VANDITA MISHRA: Some time ago, the JD(U) had talked about a coordination committee in the NDA. You talked about the issues your party has, its convictions, but is there any hearing given to them — Article 370, CAA or farm laws?

Which coalition has a coordination committee… except maybe in Atal Bihari Vajpayee’s time? There can be informal discussions too… there is not much of a difference… About the farm laws, we think that the legislation that has been enacted is for the benefit of farmers… they have the freedom to sell their produce anywhere. Bihar too had APMCs (Agricultural Produce Marketing Committees), and Chief Minister Nitish Kumar abolished the same in 2006. Both the production of our farmers and the money they get it for it has gone up…

As for the rest of the issues, we had concerns, we have registered the same.

RITIKA CHOPRA: In several states in which your ally BJP has a government, people have been arrested, faced sedition charges, for differing with it, including activists, journalists etc. One doesn’t hear of such arrests from Bihar.

Bihar doesn’t have any such issue, people have full freedom to say what they want against the government… How can I talk about other states and the situation there?… This is an issue of democratic rights… We emerged from the 1974 agitation, we hit the streets for the freedom of the country, against the Emergency, took physical blows, went to jail even. So we are firmly of the belief that the press is the fourth pillar of a democracy.

RAVISH TIWARI: But you just said you would have no issues fighting under Yogi Adityanath’s leadership in Uttar Pradesh, which proudly proclaims its strong-arm tactics.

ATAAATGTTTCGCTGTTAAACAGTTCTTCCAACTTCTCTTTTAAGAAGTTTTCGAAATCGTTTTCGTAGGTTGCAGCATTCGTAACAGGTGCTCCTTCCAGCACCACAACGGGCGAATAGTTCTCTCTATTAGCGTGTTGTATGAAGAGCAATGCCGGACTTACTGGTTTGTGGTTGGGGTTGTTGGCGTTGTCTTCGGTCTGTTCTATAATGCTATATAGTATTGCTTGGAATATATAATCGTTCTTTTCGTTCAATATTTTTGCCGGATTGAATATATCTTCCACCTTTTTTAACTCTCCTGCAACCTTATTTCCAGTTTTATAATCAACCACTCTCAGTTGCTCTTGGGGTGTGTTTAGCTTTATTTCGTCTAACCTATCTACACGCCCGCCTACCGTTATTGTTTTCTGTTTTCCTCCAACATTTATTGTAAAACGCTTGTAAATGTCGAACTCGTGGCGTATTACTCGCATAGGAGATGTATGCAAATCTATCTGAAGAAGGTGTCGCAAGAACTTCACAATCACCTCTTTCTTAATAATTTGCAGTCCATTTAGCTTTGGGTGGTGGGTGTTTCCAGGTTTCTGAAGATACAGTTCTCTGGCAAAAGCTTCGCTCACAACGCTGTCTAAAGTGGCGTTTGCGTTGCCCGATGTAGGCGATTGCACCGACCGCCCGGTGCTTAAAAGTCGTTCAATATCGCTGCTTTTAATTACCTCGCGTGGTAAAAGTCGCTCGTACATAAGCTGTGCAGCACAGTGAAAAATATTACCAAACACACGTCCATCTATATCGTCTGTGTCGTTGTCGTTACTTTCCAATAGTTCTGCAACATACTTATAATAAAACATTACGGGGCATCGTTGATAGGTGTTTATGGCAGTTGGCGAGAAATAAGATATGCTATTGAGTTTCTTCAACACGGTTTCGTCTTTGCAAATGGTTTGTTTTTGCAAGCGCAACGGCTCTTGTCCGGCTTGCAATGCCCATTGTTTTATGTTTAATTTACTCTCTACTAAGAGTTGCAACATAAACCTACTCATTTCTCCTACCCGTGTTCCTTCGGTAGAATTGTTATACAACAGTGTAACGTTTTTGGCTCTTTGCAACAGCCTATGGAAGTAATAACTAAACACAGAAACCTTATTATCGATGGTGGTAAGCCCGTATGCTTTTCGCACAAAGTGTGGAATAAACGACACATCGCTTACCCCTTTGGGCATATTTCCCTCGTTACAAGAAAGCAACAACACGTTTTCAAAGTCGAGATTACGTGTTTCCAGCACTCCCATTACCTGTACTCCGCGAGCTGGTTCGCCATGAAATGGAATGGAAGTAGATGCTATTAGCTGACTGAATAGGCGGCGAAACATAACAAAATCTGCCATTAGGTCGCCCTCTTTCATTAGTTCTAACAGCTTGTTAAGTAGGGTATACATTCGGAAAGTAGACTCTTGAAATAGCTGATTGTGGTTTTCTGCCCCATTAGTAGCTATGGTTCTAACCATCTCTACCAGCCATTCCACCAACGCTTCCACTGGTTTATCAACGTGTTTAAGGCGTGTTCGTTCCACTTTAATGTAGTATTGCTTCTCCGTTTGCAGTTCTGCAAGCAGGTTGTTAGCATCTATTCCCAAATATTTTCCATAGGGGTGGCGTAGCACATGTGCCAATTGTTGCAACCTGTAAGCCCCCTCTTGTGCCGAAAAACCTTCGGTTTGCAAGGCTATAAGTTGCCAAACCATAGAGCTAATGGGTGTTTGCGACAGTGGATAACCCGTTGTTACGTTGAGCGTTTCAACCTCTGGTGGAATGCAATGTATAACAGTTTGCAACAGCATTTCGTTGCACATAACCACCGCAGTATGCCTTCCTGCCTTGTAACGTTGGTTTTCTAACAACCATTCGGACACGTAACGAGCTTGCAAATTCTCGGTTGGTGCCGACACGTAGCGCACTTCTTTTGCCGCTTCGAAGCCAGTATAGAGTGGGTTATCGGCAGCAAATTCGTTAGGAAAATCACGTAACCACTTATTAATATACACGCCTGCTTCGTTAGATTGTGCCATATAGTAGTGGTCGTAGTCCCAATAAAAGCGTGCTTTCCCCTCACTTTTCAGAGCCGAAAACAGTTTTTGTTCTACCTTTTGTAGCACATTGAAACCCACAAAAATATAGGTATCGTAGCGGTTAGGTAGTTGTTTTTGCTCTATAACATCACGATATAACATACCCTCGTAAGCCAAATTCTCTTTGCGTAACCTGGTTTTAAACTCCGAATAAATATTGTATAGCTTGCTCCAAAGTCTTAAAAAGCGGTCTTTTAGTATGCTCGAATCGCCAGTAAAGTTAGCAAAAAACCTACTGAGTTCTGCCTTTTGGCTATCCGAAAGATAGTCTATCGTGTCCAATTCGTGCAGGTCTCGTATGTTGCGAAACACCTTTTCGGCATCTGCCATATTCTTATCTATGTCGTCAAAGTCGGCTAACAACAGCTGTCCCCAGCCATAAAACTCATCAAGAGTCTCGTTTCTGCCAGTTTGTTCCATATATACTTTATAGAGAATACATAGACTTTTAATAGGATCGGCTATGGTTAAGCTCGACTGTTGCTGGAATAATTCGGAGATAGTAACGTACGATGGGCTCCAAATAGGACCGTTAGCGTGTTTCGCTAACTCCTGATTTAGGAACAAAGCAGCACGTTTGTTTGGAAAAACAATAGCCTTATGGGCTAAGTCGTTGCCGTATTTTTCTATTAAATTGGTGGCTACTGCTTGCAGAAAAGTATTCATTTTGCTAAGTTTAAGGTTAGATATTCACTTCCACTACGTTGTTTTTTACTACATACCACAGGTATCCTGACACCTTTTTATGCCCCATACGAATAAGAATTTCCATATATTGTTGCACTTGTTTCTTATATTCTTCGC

It’s up to the janata of UP to decide who it wants as its leader, not you or me.

RINKU GHOSH: Your party leader K C Tyagi recently called Nitish Kumar prime minister material.

Tyagiji’s statement should be seen in the right light. He said Nitishji is PM ‘material’, as in he has the abilities needed to run the country. There is a world of difference between being able to be PM and laying claim to be PM or being a PM contender… There are many examples to show why Tyagiji or other JD(U) leaders talk of him being PM-worthy. In 2015, the Nitish Kumar government launched the Har Ghar Nal Ka Jal scheme, under which we have spent Rs 27,000 crore to get drinking water to wards; the Centre adopted this as Jal Jeevan Mission in 2019. It was Nitishji’s vision that the Centre adopted. Then, providing electricity to every household… it was a promise by Nitishji during the Bihar elections of 2015. By October 2018, power connection had reached every home, and now even rural areas have 20-22 hours of electricity a day. Similarly, the Centre adopted this in 2017… So when we say Nitishji is PM material, we are talking about his vision.

SANTOSH SINGH: The Indian Express has carried a series of investigative reports on the political patronage in contract allotments for Har Ghar Nal Ka Jal.

Our party has a big structure, we have nothing to do with the business of party leaders and workers. In any case, there is a system of e-tendering which cannot be managed. It cannot be known which person is taking part in the tendering process from where. But we have a business cell in the party. There is nothing wrong in party workers doing business.

SANTOSH SINGH: Among those who got the contracts were BJP leader and Deputy CM Tarkishore Prasad’s kin and aides.

He (Prasad) has explained his position.

LIZ MATHEW: You worked with the BJP under Vajpayee too. What’s the difference compared to the Modi-led BJP? And does the current BJP take its allies along in significant decisions?